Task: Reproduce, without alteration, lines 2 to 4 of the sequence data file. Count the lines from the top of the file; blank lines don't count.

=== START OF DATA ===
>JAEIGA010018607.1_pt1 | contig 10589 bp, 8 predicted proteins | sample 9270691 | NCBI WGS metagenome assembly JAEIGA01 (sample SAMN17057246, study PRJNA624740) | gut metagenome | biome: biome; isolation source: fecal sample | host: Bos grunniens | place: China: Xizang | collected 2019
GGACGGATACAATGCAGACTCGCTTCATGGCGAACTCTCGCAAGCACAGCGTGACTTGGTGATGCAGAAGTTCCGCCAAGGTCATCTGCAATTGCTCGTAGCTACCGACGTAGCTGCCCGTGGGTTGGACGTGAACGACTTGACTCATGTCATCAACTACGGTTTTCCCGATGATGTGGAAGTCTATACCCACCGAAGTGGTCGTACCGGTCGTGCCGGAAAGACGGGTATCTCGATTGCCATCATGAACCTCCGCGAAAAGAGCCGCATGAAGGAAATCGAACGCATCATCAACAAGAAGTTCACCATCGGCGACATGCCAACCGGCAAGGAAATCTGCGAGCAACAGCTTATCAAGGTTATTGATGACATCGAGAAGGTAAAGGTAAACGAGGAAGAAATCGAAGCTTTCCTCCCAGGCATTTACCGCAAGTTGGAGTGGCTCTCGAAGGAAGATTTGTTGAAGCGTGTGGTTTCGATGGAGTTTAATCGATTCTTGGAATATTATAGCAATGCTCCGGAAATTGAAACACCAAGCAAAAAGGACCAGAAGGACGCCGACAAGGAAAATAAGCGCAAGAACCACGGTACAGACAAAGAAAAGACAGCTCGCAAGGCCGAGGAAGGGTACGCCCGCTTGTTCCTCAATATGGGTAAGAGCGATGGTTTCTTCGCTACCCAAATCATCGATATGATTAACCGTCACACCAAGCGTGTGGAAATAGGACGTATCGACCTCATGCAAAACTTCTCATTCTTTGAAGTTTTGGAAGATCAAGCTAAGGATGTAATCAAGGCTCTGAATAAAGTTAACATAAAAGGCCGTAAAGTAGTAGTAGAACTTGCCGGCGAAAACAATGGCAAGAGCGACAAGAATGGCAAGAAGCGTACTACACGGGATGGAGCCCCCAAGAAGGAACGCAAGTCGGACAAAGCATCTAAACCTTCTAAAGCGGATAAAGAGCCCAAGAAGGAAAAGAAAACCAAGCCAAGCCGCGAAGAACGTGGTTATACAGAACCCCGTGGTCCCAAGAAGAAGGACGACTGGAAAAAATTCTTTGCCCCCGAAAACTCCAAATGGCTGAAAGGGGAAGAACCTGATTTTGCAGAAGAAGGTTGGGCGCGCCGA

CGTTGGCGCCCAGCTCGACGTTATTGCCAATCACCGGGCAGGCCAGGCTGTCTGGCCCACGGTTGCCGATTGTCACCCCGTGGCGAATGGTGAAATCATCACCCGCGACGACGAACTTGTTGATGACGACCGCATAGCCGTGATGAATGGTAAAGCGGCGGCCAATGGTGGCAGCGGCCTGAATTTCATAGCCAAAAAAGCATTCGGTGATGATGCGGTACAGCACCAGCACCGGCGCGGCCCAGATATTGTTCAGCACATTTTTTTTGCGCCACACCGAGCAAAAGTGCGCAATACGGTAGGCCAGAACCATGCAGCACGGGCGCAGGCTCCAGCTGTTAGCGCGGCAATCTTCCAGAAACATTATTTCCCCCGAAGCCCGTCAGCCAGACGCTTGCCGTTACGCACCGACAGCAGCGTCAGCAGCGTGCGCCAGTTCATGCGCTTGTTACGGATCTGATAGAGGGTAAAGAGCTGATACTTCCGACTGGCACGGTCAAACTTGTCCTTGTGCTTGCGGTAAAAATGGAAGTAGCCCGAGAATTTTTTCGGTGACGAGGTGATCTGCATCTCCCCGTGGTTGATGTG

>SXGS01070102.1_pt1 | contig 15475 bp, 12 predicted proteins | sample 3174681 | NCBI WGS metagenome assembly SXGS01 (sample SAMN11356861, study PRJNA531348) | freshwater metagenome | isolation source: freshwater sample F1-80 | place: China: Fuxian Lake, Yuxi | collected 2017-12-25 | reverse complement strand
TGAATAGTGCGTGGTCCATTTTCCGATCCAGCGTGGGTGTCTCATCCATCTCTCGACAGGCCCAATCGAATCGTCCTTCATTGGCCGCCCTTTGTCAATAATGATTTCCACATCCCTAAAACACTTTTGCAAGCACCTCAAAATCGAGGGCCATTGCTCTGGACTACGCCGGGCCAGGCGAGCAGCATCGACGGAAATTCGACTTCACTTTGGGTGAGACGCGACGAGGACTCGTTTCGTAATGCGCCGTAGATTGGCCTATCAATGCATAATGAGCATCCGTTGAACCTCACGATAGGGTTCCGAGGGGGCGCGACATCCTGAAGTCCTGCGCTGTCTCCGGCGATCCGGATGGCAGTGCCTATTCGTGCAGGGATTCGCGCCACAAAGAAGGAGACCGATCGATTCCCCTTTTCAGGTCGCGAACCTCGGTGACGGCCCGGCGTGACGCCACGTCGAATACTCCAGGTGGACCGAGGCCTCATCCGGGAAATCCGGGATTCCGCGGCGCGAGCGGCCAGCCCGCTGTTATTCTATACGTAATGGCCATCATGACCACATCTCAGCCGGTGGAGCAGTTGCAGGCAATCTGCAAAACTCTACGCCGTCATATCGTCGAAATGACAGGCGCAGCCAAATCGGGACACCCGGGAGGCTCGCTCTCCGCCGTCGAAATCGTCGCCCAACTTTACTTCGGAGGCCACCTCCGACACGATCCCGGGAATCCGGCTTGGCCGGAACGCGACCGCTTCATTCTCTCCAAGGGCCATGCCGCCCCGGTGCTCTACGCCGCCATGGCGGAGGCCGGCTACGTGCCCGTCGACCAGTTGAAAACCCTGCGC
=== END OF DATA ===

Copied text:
GGACGGATACAATGCAGACTCGCTTCATGGCGAACTCTCGCAAGCACAGCGTGACTTGGTGATGCAGAAGTTCCGCCAAGGTCATCTGCAATTGCTCGTAGCTACCGACGTAGCTGCCCGTGGGTTGGACGTGAACGACTTGACTCATGTCATCAACTACGGTTTTCCCGATGATGTGGAAGTCTATACCCACCGAAGTGGTCGTACCGGTCGTGCCGGAAAGACGGGTATCTCGATTGCCATCATGAACCTCCGCGAAAAGAGCCGCATGAAGGAAATCGAACGCATCATCAACAAGAAGTTCACCATCGGCGACATGCCAACCGGCAAGGAAATCTGCGAGCAACAGCTTATCAAGGTTATTGATGACATCGAGAAGGTAAAGGTAAACGAGGAAGAAATCGAAGCTTTCCTCCCAGGCATTTACCGCAAGTTGGAGTGGCTCTCGAAGGAAGATTTGTTGAAGCGTGTGGTTTCGATGGAGTTTAATCGATTCTTGGAATATTATAGCAATGCTCCGGAAATTGAAACACCAAGCAAAAAGGACCAGAAGGACGCCGACAAGGAAAATAAGCGCAAGAACCACGGTACAGACAAAGAAAAGACAGCTCGCAAGGCCGAGGAAGGGTACGCCCGCTTGTTCCTCAATATGGGTAAGAGCGATGGTTTCTTCGCTACCCAAATCATCGATATGATTAACCGTCACACCAAGCGTGTGGAAATAGGACGTATCGACCTCATGCAAAACTTCTCATTCTTTGAAGTTTTGGAAGATCAAGCTAAGGATGTAATCAAGGCTCTGAATAAAGTTAACATAAAAGGCCGTAAAGTAGTAGTAGAACTTGCCGGCGAAAACAATGGCAAGAGCGACAAGAATGGCAAGAAGCGTACTACACGGGATGGAGCCCCCAAGAAGGAACGCAAGTCGGACAAAGCATCTAAACCTTCTAAAGCGGATAAAGAGCCCAAGAAGGAAAAGAAAACCAAGCCAAGCCGCGAAGAACGTGGTTATACAGAACCCCGTGGTCCCAAGAAGAAGGACGACTGGAAAAAATTCTTTGCCCCCGAAAACTCCAAATGGCTGAAAGGGGAAGAACCTGATTTTGCAGAAGAAGGTTGGGCGCGCCGA

CGTTGGCGCCCAGCTCGACGTTATTGCCAATCACCGGGCAGGCCAGGCTGTCTGGCCCACGGTTGCCGATTGTCACCCCGTGGCGAATGGTGAAATCATCACCCGCGACGACGAACTTGTTGATGACGACCGCATAGCCGTGATGAATGGTAAAGCGGCGGCCAATGGTGGCAGCGGCCTGAATTTCATAGCCAAAAAAGCATTCGGTGATGATGCGGTACAGCACCAGCACCGGCGCGGCCCAGATATTGTTCAGCACATTTTTTTTGCGCCACACCGAGCAAAAGTGCGCAATACGGTAGGCCAGAACCATGCAGCACGGGCGCAGGCTCCAGCTGTTAGCGCGGCAATCTTCCAGAAACATTATTTCCCCCGAAGCCCGTCAGCCAGACGCTTGCCGTTACGCACCGACAGCAGCGTCAGCAGCGTGCGCCAGTTCATGCGCTTGTTACGGATCTGATAGAGGGTAAAGAGCTGATACTTCCGACTGGCACGGTCAAACTTGTCCTTGTGCTTGCGGTAAAAATGGAAGTAGCCCGAGAATTTTTTCGGTGACGAGGTGATCTGCATCTCCCCGTGGTTGATGTG

>SXGS01070102.1_pt1 | contig 15475 bp, 12 predicted proteins | sample 3174681 | NCBI WGS metagenome assembly SXGS01 (sample SAMN11356861, study PRJNA531348) | freshwater metagenome | isolation source: freshwater sample F1-80 | place: China: Fuxian Lake, Yuxi | collected 2017-12-25 | reverse complement strand